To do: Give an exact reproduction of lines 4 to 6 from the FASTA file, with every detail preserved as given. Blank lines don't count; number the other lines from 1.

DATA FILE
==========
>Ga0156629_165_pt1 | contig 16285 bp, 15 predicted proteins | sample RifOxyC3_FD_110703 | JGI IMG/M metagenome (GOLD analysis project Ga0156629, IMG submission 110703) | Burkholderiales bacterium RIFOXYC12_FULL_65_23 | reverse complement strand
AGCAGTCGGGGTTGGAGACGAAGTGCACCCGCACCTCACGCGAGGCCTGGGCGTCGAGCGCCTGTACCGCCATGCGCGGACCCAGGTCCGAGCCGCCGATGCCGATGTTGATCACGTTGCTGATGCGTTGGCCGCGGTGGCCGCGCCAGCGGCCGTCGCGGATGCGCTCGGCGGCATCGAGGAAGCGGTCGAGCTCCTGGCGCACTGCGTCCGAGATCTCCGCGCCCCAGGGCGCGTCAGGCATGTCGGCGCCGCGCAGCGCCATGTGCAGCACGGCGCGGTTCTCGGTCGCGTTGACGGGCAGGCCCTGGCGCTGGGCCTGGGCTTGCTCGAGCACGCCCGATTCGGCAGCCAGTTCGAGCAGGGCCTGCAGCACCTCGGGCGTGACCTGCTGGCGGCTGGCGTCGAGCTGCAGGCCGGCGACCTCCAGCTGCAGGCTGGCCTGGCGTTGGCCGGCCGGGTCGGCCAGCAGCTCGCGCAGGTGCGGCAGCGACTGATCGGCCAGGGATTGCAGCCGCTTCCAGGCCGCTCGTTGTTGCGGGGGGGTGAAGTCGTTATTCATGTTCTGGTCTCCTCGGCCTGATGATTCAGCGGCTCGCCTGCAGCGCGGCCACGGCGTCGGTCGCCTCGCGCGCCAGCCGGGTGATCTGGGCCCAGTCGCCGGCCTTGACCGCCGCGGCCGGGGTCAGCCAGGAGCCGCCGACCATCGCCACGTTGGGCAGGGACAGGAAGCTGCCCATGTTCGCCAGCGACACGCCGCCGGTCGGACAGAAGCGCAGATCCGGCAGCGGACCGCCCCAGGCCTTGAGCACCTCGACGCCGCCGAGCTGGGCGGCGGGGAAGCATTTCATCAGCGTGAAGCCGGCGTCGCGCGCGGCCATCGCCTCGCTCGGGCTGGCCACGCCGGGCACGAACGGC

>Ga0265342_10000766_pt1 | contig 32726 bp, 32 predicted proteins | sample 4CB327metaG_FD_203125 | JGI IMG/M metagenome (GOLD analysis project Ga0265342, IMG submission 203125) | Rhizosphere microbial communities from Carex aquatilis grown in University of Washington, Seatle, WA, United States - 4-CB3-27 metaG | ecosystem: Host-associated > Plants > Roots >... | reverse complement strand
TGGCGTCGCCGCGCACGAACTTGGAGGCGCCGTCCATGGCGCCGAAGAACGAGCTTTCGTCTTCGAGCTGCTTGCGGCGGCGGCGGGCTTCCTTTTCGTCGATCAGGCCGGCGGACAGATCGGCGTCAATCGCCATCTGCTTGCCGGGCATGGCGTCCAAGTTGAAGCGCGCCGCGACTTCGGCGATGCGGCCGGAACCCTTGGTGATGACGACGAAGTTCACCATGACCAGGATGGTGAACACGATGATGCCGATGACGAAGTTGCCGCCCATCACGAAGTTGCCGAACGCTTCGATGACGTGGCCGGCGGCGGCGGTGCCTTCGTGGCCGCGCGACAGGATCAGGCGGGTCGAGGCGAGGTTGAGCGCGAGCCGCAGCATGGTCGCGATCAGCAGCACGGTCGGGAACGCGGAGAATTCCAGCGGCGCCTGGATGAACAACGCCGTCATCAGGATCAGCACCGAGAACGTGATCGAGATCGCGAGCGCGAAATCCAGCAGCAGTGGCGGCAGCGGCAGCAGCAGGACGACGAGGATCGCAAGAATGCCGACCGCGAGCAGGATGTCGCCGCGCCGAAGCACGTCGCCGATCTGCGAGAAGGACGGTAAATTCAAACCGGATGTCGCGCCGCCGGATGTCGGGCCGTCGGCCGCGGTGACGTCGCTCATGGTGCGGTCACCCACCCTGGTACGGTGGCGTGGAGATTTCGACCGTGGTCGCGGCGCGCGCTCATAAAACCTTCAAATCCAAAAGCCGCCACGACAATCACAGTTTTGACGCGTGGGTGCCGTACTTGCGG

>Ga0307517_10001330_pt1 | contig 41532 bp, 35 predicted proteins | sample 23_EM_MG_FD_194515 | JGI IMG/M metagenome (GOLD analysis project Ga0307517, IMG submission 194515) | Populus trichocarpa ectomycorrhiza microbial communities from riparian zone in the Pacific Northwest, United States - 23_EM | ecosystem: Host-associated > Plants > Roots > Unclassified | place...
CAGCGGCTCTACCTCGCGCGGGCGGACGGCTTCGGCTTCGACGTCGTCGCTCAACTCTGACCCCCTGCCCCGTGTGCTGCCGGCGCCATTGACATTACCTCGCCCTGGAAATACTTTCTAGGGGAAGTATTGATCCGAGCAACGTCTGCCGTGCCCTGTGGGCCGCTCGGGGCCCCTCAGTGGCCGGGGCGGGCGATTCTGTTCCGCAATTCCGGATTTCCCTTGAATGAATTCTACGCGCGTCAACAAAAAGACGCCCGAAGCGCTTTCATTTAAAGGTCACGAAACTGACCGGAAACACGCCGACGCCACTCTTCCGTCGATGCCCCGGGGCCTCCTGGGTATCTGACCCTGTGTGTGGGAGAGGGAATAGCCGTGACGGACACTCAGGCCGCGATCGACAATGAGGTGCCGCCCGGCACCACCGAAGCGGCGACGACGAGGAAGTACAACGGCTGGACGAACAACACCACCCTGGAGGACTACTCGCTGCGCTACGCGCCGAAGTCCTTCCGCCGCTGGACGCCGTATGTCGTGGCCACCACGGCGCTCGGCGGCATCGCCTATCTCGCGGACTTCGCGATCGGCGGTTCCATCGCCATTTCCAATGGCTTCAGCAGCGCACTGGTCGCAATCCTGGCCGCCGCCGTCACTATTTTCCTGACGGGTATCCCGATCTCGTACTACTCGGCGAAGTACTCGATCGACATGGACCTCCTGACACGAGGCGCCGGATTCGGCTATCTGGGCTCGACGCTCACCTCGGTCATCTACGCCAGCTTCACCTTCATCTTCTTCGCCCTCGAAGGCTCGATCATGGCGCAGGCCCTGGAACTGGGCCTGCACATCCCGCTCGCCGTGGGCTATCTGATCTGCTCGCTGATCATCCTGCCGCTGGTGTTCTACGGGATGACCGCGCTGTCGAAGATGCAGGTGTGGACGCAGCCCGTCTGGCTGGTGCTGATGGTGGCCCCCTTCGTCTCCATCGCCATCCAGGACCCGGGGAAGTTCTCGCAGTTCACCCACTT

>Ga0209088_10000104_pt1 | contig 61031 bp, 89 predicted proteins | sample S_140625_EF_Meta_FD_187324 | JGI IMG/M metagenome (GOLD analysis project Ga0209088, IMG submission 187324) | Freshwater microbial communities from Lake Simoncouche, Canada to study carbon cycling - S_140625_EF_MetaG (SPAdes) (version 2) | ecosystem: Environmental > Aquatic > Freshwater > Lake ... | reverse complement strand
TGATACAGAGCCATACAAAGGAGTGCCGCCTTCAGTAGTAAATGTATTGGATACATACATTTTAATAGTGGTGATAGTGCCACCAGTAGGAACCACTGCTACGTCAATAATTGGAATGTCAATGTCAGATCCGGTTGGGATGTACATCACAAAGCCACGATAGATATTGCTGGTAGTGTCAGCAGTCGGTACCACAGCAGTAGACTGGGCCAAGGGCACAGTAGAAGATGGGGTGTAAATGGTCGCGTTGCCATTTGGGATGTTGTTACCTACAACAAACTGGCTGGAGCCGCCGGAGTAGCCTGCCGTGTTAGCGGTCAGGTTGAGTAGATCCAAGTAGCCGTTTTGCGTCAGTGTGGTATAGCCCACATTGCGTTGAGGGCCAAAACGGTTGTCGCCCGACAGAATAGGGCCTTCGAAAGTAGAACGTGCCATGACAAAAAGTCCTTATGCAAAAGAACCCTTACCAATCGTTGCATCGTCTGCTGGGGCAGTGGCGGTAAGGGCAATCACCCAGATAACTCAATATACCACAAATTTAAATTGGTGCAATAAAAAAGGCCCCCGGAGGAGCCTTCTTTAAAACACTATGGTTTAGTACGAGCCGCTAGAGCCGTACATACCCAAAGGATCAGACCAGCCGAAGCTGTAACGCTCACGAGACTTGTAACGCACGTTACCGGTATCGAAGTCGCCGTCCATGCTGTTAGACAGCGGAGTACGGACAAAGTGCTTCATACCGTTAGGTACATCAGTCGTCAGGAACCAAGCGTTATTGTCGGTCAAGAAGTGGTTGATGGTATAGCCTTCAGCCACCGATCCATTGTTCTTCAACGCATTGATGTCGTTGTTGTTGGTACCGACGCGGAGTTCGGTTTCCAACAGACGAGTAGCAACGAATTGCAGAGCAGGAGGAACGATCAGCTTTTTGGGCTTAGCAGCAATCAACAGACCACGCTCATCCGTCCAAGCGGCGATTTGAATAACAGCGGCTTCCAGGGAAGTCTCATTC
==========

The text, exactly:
TGGCGTCGCCGCGCACGAACTTGGAGGCGCCGTCCATGGCGCCGAAGAACGAGCTTTCGTCTTCGAGCTGCTTGCGGCGGCGGCGGGCTTCCTTTTCGTCGATCAGGCCGGCGGACAGATCGGCGTCAATCGCCATCTGCTTGCCGGGCATGGCGTCCAAGTTGAAGCGCGCCGCGACTTCGGCGATGCGGCCGGAACCCTTGGTGATGACGACGAAGTTCACCATGACCAGGATGGTGAACACGATGATGCCGATGACGAAGTTGCCGCCCATCACGAAGTTGCCGAACGCTTCGATGACGTGGCCGGCGGCGGCGGTGCCTTCGTGGCCGCGCGACAGGATCAGGCGGGTCGAGGCGAGGTTGAGCGCGAGCCGCAGCATGGTCGCGATCAGCAGCACGGTCGGGAACGCGGAGAATTCCAGCGGCGCCTGGATGAACAACGCCGTCATCAGGATCAGCACCGAGAACGTGATCGAGATCGCGAGCGCGAAATCCAGCAGCAGTGGCGGCAGCGGCAGCAGCAGGACGACGAGGATCGCAAGAATGCCGACCGCGAGCAGGATGTCGCCGCGCCGAAGCACGTCGCCGATCTGCGAGAAGGACGGTAAATTCAAACCGGATGTCGCGCCGCCGGATGTCGGGCCGTCGGCCGCGGTGACGTCGCTCATGGTGCGGTCACCCACCCTGGTACGGTGGCGTGGAGATTTCGACCGTGGTCGCGGCGCGCGCTCATAAAACCTTCAAATCCAAAAGCCGCCACGACAATCACAGTTTTGACGCGTGGGTGCCGTACTTGCGG

>Ga0307517_10001330_pt1 | contig 41532 bp, 35 predicted proteins | sample 23_EM_MG_FD_194515 | JGI IMG/M metagenome (GOLD analysis project Ga0307517, IMG submission 194515) | Populus trichocarpa ectomycorrhiza microbial communities from riparian zone in the Pacific Northwest, United States - 23_EM | ecosystem: Host-associated > Plants > Roots > Unclassified | place...
CAGCGGCTCTACCTCGCGCGGGCGGACGGCTTCGGCTTCGACGTCGTCGCTCAACTCTGACCCCCTGCCCCGTGTGCTGCCGGCGCCATTGACATTACCTCGCCCTGGAAATACTTTCTAGGGGAAGTATTGATCCGAGCAACGTCTGCCGTGCCCTGTGGGCCGCTCGGGGCCCCTCAGTGGCCGGGGCGGGCGATTCTGTTCCGCAATTCCGGATTTCCCTTGAATGAATTCTACGCGCGTCAACAAAAAGACGCCCGAAGCGCTTTCATTTAAAGGTCACGAAACTGACCGGAAACACGCCGACGCCACTCTTCCGTCGATGCCCCGGGGCCTCCTGGGTATCTGACCCTGTGTGTGGGAGAGGGAATAGCCGTGACGGACACTCAGGCCGCGATCGACAATGAGGTGCCGCCCGGCACCACCGAAGCGGCGACGACGAGGAAGTACAACGGCTGGACGAACAACACCACCCTGGAGGACTACTCGCTGCGCTACGCGCCGAAGTCCTTCCGCCGCTGGACGCCGTATGTCGTGGCCACCACGGCGCTCGGCGGCATCGCCTATCTCGCGGACTTCGCGATCGGCGGTTCCATCGCCATTTCCAATGGCTTCAGCAGCGCACTGGTCGCAATCCTGGCCGCCGCCGTCACTATTTTCCTGACGGGTATCCCGATCTCGTACTACTCGGCGAAGTACTCGATCGACATGGACCTCCTGACACGAGGCGCCGGATTCGGCTATCTGGGCTCGACGCTCACCTCGGTCATCTACGCCAGCTTCACCTTCATCTTCTTCGCCCTCGAAGGCTCGATCATGGCGCAGGCCCTGGAACTGGGCCTGCACATCCCGCTCGCCGTGGGCTATCTGATCTGCTCGCTGATCATCCTGCCGCTGGTGTTCTACGGGATGACCGCGCTGTCGAAGATGCAGGTGTGGACGCAGCCCGTCTGGCTGGTGCTGATGGTGGCCCCCTTCGTCTCCATCGCCATCCAGGACCCGGGGAAGTTCTCGCAGTTCACCCACTT